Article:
In his Notice of Removal, Fisher contends “[t]his case is a civil action over which this court has original diversity jurisdiction pursuant to 28 U.S.C. § 1332.” (Doc. # 1 at 3). “For federal diversity jurisdiction to attach, all parties must be completely diverse . . . and the amount in controversy must exceed $75, 000.” Underwriters at Lloyd's London v. Osting-Schwinn, 613 F.3d 1079, 1085 (11th Cir. 2010). According to Fisher, the amount-in-controversy requirement is met because Souza and Furtado owe $321, 623.94 under the promissory note. (Doc. # 1 at 3). Fisher also contends there is complete diversity of citizenship because he is a resident of Florida and Bank of New York is incorporated in Delaware with a principal place of business in New York. (Id. at 3).

         However, Fisher is not the only defendant in this action, and the Complaint and Notice of Removal contain insufficient allegations to establish the remaining defendants' citizenship. For example, Fisher alleges defendant Resolution Properties Trust LLC's “address is 10605 Marsanne Place Riverview, Florida 33578.” (Id. at 4). Yet a limited liability company, such as Resolution Properties, “is a citizen of any state of which a member of the company is a citizen.” Rolling Greens MHP, L.P. Comcast SCH Holdings LLC, 374 F.3d 1020, 1022 (11th Cir. 2004). Therefore, allegations of Resolution Properties' address are insufficient to establish its citizenship. Furthermore, the Complaint and Notice of Removal are devoid of any allegations of the citizenships of defendant Quintessa Homeowners Association Inc., Souza, and Furtado.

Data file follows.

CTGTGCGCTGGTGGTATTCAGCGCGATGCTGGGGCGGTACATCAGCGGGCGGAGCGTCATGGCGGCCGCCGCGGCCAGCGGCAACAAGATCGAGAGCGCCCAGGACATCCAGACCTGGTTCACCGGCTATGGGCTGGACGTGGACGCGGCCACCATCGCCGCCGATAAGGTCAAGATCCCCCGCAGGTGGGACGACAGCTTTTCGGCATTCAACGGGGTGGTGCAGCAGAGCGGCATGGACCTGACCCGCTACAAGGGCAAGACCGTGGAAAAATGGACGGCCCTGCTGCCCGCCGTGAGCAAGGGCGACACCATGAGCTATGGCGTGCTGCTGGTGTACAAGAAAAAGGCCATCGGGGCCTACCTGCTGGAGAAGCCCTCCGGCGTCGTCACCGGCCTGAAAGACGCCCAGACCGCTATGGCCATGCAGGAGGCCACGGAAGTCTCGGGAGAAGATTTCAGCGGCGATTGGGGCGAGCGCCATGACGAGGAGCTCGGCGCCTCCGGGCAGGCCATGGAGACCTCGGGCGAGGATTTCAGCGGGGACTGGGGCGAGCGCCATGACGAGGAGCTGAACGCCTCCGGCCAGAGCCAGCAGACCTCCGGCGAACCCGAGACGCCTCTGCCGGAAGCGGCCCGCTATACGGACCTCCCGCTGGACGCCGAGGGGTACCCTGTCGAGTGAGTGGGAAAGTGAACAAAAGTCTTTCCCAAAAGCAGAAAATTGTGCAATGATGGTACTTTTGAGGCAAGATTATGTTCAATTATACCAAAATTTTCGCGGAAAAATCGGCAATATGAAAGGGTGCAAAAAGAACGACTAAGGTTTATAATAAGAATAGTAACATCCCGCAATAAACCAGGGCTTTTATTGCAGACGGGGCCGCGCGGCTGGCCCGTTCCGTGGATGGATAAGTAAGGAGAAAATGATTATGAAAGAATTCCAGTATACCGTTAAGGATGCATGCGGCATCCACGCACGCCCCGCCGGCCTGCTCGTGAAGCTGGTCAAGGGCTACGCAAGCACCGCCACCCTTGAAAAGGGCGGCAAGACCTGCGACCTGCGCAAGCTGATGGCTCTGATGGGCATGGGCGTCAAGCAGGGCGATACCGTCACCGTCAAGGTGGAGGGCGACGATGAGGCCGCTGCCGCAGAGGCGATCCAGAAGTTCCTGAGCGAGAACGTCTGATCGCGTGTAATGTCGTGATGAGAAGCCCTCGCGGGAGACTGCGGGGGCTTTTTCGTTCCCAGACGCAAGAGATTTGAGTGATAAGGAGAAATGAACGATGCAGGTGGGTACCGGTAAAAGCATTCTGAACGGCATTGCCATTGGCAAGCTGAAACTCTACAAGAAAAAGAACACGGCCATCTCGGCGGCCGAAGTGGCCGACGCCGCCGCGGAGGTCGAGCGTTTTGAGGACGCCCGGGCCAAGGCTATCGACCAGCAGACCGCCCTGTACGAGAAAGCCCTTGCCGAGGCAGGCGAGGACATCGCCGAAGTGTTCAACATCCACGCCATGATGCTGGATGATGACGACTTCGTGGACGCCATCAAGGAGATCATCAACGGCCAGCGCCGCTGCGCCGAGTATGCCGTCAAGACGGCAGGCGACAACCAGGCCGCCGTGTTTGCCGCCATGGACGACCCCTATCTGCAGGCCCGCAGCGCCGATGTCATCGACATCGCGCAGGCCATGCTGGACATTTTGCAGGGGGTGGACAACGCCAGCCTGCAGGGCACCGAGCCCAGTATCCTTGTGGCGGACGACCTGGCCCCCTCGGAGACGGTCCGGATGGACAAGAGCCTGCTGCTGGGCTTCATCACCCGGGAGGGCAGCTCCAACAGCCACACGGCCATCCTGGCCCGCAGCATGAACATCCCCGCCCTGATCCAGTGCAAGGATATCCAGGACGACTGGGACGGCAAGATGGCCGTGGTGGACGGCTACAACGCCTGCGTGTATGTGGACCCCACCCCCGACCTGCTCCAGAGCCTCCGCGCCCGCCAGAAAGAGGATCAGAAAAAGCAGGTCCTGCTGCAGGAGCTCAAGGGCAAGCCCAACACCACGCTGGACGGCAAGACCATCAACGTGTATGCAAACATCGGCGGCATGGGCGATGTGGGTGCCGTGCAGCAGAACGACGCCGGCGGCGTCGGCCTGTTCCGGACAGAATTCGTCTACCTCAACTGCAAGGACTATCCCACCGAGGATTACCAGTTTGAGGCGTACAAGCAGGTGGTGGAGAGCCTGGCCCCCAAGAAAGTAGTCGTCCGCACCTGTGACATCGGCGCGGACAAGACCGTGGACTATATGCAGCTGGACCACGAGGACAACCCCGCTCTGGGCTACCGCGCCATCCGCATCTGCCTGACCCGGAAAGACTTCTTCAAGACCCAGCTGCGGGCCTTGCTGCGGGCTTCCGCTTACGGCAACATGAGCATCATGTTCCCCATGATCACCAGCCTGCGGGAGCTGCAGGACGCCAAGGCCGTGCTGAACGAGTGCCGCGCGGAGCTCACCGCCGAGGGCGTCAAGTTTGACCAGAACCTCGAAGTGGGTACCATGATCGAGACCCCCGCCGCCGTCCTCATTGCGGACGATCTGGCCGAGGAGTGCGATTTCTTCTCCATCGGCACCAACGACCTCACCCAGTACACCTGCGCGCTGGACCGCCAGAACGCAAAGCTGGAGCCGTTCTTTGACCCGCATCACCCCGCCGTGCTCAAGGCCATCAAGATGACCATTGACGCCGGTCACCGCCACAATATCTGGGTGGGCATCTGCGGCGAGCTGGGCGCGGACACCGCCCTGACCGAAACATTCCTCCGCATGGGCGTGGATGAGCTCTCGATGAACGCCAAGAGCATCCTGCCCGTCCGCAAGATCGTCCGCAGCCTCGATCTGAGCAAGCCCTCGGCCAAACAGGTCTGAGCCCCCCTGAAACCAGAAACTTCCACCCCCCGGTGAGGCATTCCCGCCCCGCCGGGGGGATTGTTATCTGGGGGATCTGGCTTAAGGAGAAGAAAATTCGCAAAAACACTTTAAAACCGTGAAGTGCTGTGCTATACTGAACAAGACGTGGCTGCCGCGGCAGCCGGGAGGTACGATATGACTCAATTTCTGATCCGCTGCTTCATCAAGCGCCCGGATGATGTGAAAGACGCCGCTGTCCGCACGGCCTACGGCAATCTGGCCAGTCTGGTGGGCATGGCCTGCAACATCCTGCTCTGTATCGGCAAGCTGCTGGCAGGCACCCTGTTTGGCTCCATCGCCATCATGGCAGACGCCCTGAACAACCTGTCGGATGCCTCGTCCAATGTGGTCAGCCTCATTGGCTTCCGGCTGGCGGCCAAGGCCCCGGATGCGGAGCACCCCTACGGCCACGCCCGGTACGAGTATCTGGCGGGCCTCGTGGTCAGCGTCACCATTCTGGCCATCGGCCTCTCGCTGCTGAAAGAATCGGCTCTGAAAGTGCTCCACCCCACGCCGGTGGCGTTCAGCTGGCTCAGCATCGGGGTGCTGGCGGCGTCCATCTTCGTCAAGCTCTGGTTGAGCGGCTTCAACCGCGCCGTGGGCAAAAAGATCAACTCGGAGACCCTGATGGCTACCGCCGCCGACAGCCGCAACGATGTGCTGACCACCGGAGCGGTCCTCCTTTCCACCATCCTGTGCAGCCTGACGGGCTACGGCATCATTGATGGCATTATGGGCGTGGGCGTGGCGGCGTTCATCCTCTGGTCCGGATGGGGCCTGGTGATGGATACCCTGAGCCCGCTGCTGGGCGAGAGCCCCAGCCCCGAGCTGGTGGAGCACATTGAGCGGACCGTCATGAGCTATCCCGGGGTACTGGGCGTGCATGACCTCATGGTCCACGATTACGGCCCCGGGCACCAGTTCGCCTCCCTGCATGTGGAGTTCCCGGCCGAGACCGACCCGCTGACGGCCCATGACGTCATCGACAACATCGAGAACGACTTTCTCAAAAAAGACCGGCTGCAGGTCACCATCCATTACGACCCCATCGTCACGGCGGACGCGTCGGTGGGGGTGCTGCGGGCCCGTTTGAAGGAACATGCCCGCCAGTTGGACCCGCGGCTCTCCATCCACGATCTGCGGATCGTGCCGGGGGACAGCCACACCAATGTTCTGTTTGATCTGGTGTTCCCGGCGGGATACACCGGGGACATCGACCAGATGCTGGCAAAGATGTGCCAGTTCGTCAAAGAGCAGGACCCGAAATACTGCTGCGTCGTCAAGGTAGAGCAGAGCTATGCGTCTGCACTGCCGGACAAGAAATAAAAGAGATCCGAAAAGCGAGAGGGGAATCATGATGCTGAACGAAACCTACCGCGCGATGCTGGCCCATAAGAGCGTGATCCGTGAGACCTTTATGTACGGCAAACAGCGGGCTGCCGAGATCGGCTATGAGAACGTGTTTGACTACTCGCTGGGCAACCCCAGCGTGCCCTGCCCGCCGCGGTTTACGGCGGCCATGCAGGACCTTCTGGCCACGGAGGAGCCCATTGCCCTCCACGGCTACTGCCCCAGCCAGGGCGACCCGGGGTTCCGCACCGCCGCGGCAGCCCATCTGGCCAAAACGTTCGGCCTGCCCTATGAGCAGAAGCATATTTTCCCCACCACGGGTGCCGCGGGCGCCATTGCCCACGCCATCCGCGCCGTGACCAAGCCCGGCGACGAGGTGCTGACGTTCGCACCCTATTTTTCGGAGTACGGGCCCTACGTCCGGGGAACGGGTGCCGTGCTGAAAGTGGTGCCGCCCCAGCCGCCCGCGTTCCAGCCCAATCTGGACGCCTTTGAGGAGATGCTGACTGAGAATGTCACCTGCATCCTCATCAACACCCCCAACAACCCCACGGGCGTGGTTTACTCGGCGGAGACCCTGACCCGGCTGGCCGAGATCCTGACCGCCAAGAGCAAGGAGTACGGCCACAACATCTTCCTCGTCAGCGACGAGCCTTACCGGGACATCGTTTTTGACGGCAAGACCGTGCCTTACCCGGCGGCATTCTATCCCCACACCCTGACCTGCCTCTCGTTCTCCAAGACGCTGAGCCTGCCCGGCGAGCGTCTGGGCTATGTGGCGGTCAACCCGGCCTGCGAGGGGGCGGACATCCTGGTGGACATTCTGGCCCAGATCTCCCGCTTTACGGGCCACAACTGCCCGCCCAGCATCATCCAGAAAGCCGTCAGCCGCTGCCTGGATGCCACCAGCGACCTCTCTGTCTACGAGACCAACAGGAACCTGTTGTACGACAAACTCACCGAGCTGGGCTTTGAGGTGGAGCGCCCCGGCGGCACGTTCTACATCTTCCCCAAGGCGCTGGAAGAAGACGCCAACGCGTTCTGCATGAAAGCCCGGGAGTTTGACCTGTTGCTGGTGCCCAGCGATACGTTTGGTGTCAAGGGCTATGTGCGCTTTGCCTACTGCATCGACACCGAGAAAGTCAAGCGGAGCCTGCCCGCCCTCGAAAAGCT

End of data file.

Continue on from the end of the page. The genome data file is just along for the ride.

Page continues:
Yet even with proper allegations of the parties' citizenships, removal on the basis of diversity jurisdiction is not warranted. Under the forum-defendant rule, an action that is otherwise removable to federal court solely on the basis of diversity jurisdiction “may not be removed if any of the parties in interest properly joined and served as defendants is a citizen of the State in which such action is brought.” 28 U.S.C. § 1441(b); Goodwin v. Reynolds, 757 F.3d 1216, 1218 (11th Cir. 2014). This action was initiated in Florida state court, and Fisher is a citizen of Florida. (Doc. # 1 at 3). Thus, Fisher may not remove this action on the basis of diversity jurisdiction. See Wells Fargo Bank, N.A. v. Benjamin, No. 6:16-cv-1655-Orl-41DAB, 2016 WL 6652468, at *2 n.6 (M.D. Fla. Sept. 29, 2016) (noting removal based on diversity jurisdiction was not permissible because “[t]his foreclosure action was brought in Circuit Court in Florida, and [the removing defendant] is a resident of Orange County, Florida”).